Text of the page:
One of the strengths of religion is that it safeguards orthodoxies and traditions that are valuable, that should not be lost in the tides of time.   But this is also one of its greatest weaknesses.  Traditions that in their essence deny the gospel's implications-- deny the full human dignity and worth of "the least of these"-- often become set in stone.  Anyone who introduces a new idea that jostles the status quo ("Maybe God and the Bible are not actually against women leading churches!") often gets in response, "How can you go against 2000 years of church history?"

Feminism, and particularly intersectional feminism, asks if church traditions are really more important than human dignity and equality.  It challenges Christians to shake off the blinders and see where their status-quo interpretations of the Bible might actually mean they have "let go of the commands of God and are holding on to human traditions (Mark 7:8)." 

To show the church what real justice means.

Here in the West we tend to think of "justice" mainly in terms of the punishment of wrongdoers.  Our "justice system" is all about catching crooks and stopping cheats.  As Christians we often speak of the tension between justice and mercy, and how Christ's sacrifice satisfied God's justice so that we could attain mercy.  "Justice" to us is generally a term that describes something negative (dealing with wrong) rather than positive (dispensing right).  But the Bible often uses the word "justice" in a much more positive sense.  Isaiah 42:3 says (prophesying the ministry of the Messiah):  "A bruised reed he will not break, and a smoldering wick he will not snuff out. In faithfulness he will bring forth justice (emphasis added)."  In Matthew 1:18-19, Joseph decides to divorce Mary quietly rather than putting her to public shame-- and the text does not say this was because he was a "merciful" man, but because he was a "just" man.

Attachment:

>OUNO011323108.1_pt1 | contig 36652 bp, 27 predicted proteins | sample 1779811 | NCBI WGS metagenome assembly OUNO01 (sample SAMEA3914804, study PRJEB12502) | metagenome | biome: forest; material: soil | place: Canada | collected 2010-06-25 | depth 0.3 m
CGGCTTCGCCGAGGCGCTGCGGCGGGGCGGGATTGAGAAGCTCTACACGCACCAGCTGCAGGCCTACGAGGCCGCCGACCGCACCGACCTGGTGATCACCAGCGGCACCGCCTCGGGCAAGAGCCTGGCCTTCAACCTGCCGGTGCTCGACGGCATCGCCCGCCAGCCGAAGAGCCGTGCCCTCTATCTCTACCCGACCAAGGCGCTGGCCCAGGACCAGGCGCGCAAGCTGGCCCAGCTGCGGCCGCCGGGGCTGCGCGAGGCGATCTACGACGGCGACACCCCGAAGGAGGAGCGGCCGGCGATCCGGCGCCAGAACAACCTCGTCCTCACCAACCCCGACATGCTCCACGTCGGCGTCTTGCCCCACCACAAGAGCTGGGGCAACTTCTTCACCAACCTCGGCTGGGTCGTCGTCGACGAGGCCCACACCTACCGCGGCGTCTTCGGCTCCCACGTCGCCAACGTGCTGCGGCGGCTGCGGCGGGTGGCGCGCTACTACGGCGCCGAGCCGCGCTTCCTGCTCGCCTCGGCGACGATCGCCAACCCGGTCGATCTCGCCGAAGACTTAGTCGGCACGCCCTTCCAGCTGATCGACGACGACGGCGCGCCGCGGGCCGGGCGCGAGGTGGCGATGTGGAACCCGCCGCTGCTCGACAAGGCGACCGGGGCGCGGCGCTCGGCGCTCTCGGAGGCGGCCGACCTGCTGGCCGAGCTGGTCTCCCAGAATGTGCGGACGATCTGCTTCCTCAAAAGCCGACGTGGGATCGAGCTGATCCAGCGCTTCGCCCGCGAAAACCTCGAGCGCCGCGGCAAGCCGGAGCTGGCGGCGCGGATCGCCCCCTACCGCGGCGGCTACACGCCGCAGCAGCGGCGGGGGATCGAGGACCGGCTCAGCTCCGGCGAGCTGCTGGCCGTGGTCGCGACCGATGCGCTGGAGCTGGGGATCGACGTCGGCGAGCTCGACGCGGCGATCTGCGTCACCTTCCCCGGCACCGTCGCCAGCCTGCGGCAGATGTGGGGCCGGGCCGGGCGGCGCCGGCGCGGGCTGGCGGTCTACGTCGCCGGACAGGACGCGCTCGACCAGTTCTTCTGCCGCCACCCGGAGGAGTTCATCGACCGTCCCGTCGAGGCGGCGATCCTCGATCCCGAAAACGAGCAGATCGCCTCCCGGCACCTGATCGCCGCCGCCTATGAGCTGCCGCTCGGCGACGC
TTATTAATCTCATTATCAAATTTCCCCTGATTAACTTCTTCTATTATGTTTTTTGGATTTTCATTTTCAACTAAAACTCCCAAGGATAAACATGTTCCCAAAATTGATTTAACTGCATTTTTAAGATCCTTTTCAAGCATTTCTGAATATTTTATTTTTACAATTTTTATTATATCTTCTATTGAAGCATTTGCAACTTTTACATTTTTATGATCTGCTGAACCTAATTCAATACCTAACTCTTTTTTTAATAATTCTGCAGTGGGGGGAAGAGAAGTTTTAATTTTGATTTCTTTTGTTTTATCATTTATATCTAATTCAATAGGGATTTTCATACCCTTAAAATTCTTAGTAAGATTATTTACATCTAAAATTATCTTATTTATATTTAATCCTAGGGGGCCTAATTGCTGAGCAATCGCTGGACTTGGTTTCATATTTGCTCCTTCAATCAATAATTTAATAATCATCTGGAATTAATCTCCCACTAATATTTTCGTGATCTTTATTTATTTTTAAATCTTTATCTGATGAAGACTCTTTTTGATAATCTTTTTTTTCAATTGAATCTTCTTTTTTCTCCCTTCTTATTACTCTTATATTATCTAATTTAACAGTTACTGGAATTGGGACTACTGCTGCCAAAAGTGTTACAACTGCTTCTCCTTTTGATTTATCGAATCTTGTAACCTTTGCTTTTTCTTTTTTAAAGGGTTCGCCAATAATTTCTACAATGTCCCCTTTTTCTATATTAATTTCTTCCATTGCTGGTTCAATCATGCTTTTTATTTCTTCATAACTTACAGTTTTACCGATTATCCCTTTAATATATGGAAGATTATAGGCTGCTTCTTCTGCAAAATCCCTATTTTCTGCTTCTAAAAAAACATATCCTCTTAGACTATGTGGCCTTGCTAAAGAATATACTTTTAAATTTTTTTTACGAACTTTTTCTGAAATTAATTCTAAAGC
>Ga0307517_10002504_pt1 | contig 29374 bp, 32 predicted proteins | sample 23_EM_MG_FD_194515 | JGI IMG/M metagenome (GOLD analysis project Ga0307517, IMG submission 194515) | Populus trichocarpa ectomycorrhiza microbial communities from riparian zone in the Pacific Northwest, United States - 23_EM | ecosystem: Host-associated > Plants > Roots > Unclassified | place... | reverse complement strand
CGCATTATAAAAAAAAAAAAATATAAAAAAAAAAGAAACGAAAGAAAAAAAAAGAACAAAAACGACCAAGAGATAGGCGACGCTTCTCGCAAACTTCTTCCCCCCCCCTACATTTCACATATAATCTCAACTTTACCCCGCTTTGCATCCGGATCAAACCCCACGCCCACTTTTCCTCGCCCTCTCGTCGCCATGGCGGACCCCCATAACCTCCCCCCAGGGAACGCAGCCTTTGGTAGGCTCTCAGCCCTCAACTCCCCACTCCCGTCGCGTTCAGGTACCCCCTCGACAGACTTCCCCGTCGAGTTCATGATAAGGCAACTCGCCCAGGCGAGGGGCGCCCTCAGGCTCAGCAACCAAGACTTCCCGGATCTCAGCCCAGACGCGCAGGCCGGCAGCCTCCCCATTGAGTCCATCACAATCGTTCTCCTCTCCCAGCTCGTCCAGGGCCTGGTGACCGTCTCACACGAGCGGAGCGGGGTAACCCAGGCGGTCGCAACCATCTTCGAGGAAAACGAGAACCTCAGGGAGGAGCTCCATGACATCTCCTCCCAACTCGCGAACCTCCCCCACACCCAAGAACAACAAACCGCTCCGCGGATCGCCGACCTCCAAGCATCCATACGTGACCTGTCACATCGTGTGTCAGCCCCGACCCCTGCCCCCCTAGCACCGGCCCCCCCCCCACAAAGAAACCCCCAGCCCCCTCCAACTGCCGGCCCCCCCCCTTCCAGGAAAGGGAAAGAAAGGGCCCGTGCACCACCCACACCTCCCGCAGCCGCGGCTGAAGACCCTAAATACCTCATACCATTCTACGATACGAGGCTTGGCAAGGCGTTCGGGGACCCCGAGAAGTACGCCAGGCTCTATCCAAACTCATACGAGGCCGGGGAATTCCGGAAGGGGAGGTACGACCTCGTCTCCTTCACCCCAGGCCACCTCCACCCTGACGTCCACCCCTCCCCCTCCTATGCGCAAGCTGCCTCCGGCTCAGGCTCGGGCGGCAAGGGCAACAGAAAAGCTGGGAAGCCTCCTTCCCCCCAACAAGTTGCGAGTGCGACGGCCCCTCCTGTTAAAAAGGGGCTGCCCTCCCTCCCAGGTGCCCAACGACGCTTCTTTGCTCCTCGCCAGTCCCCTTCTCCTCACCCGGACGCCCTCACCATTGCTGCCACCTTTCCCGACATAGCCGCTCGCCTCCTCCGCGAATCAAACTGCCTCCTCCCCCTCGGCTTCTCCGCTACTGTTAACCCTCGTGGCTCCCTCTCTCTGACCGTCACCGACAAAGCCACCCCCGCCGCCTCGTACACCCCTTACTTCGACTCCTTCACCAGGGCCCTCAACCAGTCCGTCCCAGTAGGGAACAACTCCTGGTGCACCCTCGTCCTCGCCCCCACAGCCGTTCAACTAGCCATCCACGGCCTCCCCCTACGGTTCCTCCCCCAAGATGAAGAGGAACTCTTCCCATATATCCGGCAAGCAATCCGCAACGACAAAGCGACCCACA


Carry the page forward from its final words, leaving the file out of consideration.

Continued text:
Kenneth Bailey, in his book Jesus Through Middle Eastern Eyes, says:
Here justice means compassion for the weak and exhausted. . . Joseph looked beyond the penalties of the law in order to [show] tenderness . . .This . . . definition of justice required a compassionate concern for the weak, the downtrodden and the outcasts in their need. 
Feminism insists that justice is about more than punishing criminals.  It focuses on changing entrenched, systemic inequalities that marginalize, harm and oppress.  If the church will listen to what feminism has to say about real justice, we will find ourselves moving closer to a more complete picture of justice as shown in the Bible.

To persuade the church to stop justifying oppression.

When the church tells women they exist for men or makes them responsible for men's lust; when the church focuses on upholding its privilege in the public square and refuses to notice our participation in systemic racism; when the church is more interested in punishing LGBT people than feeding children, then we, the church, need voices like intersectional feminism to point out where we need to examine ourselves.  It's too easy to "clean the outside of the cup and dish, but inside [be] full of greed and wickedness (Luke 11:39)."